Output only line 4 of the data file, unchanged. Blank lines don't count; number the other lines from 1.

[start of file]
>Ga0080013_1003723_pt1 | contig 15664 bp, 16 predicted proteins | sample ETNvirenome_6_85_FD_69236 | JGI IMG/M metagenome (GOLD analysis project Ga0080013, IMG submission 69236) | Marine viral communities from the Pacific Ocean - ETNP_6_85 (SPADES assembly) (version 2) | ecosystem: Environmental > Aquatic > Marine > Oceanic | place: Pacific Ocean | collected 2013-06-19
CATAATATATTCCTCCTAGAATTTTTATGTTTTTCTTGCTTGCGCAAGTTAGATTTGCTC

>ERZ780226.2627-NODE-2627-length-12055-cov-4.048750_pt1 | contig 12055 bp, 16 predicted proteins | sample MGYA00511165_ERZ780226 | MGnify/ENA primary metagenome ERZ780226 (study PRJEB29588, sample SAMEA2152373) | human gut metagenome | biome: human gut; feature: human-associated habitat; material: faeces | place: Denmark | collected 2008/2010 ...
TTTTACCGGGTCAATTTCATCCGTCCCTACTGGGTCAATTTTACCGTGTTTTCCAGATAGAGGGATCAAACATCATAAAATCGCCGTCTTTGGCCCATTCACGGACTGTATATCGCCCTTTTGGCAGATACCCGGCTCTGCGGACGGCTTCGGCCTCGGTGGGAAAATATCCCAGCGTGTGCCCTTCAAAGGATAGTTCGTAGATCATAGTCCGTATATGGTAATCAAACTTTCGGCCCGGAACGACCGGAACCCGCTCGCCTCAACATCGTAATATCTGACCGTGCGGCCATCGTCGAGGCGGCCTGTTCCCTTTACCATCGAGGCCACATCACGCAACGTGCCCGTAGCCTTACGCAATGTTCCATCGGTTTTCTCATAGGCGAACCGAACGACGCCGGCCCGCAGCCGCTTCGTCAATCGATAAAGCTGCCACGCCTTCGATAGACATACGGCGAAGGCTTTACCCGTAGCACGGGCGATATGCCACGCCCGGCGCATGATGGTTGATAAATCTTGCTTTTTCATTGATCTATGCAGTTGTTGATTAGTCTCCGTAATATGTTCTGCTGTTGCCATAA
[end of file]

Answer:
TTTTACCGGGTCAATTTCATCCGTCCCTACTGGGTCAATTTTACCGTGTTTTCCAGATAGAGGGATCAAACATCATAAAATCGCCGTCTTTGGCCCATTCACGGACTGTATATCGCCCTTTTGGCAGATACCCGGCTCTGCGGACGGCTTCGGCCTCGGTGGGAAAATATCCCAGCGTGTGCCCTTCAAAGGATAGTTCGTAGATCATAGTCCGTATATGGTAATCAAACTTTCGGCCCGGAACGACCGGAACCCGCTCGCCTCAACATCGTAATATCTGACCGTGCGGCCATCGTCGAGGCGGCCTGTTCCCTTTACCATCGAGGCCACATCACGCAACGTGCCCGTAGCCTTACGCAATGTTCCATCGGTTTTCTCATAGGCGAACCGAACGACGCCGGCCCGCAGCCGCTTCGTCAATCGATAAAGCTGCCACGCCTTCGATAGACATACGGCGAAGGCTTTACCCGTAGCACGGGCGATATGCCACGCCCGGCGCATGATGGTTGATAAATCTTGCTTTTTCATTGATCTATGCAGTTGTTGATTAGTCTCCGTAATATGTTCTGCTGTTGCCATAA